Creag Ruadh and Dun-da-Lamh day meet – 5 January 2020

Eleven brave souls pitched up at the car park by Balsporran Cottage at Drumochter, possibly enthused by new year resolutions or possibly just not having seen the MWIS dire forecast for the day.  The cloud crept down the mountains and the wind gusts drove the rain into our faces as we exchanged new year greetings.  By a unanimous show of hands we agreed to seek something lower and a bit more sheltered. Dougie’s option of heading straight for coffee was voted down – we were made of sterner stuff.

And so we adjourned to a very pleasant walk in Strath Mashie from Feagour, near the Wolftrax Mountain Bike Centre, through Black Wood.  Our first objective was Dun-da-Lamh, an early Pictish hill fort from around 400AD which sits high on a crag at the north-east end of Black Craig above Glen Shira and the River Spey to the north and Strath Mashie to the south.  The remains of the walls are up to about 2m high and up to 7m thick, so it must have been a very impressive structure.  

Black Craig

We wandered along the top of Black Craig sheltered by very nice stands of Scots pines, and it was only when we exited the trees to squelch up the Graham, Creag Ruadh, that we were exposed to the rain and wind. Normally, there are fine views from Creag Ruadh, but today all that we could see was that the summit was adorned by a tall cylindrical trig pillar, which as you will all know is called a “Vanessa” rather than the familiar Hotine design of pillar.

A wet summit party on Creag Ruadh with Vanessa

We scurried off into the shelter of the forest, which turned out to be a bit more interesting than we anticipated with obstacles of wind blown trees, and a rather special line in dead trees which toppled when given a gentle nudge. That led to some nifty footwork from Wendell and Arthur as they stood, momentarily mesmerised by one such trunk heading towards them.
We rounded off an excellent day with coffee at Wolftrax.

Participants: Arthur, John, Dougie, Wendell, Dan, Michael, Irene, Robin and potential members Charlotte, Brian and Carol.

Carn Chuinneag and Navigation Course, 8 December 2019

The six Corbetteers – three members and three prospective members – started up Glencalvie from the end of the public road near Glen Calvie Lodge.  One hundred and seventy five years earlier, Glencalvie had been the site of one of the most poignant episodes in the clearances when eighteen families from the glen were evicted and sought refuge in the nearby Croick Churchyard. Some of their names and messages can still be seen scratched on the church windows.

The track up Glencalvie made for fast walking and we were soon at the start of the fine stalkers path which ascends the north spur of Carn Chuinneag’s west top which surprisingly, does not seem to have a separate name.  We had hoped that the spur would provide shelter from the strong south westerly squalls of sleet and snow. We were to be disappointed.  However, from the west top we had the wind at our back as we headed to the summit in cloud and driving snow.  No-one in the party took any photographs whatsoever and we quickly set off down the lee side of the north ridge, trying to glean whatever shelter we could.  Soon we were out of the cloud and heading down to Glencalvie again. Passing Diebidale Lodge we idly speculated about it being a fine location for a club outing. But at £3000 per week, we quickly put that out of our minds.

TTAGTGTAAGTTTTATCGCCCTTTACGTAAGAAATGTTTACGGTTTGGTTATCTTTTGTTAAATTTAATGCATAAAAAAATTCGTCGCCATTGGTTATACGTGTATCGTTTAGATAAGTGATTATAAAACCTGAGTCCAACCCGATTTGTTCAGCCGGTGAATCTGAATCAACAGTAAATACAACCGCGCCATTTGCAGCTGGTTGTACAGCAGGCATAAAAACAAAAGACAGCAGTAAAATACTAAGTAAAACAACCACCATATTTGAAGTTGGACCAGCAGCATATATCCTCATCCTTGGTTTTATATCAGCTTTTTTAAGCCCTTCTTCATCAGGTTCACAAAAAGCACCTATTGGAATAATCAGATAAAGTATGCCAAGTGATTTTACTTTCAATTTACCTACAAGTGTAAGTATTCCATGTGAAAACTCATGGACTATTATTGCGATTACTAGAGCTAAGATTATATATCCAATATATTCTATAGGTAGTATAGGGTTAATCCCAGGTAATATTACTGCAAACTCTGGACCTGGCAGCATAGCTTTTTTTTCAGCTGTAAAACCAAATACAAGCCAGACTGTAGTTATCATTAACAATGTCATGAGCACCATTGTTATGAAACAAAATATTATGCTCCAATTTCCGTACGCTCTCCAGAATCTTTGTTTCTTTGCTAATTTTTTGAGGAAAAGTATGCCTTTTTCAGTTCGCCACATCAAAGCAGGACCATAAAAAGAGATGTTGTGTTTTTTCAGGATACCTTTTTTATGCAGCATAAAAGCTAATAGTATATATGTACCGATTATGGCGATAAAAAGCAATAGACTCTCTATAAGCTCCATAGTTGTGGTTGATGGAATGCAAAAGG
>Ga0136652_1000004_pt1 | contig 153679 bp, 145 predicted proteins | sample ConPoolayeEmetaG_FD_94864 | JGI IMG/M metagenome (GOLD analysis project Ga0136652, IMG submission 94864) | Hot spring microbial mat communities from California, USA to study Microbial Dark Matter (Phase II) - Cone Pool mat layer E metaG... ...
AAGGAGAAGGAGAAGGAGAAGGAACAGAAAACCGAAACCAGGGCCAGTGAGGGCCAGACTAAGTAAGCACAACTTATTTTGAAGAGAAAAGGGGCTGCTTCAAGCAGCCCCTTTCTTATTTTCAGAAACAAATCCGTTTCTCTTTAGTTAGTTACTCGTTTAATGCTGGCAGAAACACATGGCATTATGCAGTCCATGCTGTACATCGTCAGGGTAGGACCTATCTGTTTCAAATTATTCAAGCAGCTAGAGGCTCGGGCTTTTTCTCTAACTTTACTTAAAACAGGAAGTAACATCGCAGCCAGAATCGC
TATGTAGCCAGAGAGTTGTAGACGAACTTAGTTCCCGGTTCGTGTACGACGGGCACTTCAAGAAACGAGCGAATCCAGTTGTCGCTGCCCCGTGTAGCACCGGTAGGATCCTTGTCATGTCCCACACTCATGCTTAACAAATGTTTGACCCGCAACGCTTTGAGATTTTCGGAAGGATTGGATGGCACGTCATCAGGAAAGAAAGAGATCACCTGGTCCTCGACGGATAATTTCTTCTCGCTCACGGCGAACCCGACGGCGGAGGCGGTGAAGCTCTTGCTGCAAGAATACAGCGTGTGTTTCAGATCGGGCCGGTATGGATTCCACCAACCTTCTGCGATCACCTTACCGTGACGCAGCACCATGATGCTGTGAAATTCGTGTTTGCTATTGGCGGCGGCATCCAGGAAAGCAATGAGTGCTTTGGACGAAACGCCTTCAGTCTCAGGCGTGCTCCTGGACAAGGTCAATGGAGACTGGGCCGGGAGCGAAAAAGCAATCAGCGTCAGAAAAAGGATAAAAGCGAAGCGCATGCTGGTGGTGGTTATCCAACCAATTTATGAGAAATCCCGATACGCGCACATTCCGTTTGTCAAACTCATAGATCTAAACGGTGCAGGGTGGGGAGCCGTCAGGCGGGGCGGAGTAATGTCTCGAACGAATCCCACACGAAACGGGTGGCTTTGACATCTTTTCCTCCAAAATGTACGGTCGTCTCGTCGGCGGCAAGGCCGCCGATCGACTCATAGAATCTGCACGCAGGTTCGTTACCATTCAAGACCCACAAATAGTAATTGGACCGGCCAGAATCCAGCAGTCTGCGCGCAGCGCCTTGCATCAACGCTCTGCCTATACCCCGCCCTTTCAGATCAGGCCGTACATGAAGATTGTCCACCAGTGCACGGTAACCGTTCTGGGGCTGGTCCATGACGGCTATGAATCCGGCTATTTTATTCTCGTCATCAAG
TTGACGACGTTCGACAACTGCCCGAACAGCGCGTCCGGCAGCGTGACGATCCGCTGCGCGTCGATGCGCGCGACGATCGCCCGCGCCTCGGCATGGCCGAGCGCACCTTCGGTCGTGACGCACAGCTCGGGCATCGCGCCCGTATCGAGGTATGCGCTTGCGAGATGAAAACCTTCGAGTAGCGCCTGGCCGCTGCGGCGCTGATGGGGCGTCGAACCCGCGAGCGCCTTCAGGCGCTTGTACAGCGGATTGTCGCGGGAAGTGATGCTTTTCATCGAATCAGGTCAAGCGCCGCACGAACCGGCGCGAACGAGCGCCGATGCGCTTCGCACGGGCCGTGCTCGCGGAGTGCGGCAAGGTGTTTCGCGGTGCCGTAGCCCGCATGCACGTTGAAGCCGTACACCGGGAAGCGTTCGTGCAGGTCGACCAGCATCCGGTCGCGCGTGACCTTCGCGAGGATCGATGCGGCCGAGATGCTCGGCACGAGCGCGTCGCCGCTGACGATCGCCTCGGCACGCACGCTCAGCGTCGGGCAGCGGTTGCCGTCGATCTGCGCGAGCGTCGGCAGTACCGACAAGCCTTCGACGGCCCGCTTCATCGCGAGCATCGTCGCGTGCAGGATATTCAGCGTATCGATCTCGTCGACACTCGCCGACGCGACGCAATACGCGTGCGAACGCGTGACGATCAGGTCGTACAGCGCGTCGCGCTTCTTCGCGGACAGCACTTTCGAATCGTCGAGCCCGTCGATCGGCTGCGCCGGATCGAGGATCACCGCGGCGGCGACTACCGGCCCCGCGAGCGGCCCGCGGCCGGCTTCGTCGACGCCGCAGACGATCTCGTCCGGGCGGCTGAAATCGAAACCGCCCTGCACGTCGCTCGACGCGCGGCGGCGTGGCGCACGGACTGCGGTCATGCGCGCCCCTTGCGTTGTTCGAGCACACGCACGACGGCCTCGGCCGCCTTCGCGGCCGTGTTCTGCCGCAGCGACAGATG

Navigation course with Mountaineering Scotland

The navigators had equally poor weather and combined some desktop work on avalanche awareness and winter route planning with navigation practice in the forest around Glenmore Lodge.

Some of the take-aways which the team shared are the need for winter route planning that takes account of weather patterns, recent wind directions, slope aspect and slope angles in assessing avalanche risk. The SAIS avalanche reports have now started for this winter, and their “Be Avalanche Aware” app and website provides really good advice on planning winter trips and the things to be aware of throughout the day.  The team were also introduced to an excellent app called “Fatmap” which provides 3D satellite images of terrain, which can be overlaid by filters like slope aspect or slope angle.

… and at night!

The value of bothy bags providing group shelter was reinforced, and the need to vary pacing counts to take account of darkness, ground conditions, snow cover and slope  were all brought firmly home – in the dark, in the forest!  Thanks to Dougie and Irene for these take-aways.
Carn Chuinneag group: Ewen, Robin, Arthur, and prospective members Charlotte, Maria and Brian.
Navigators: Dougie, Dan, Kirsty R., Irene and George.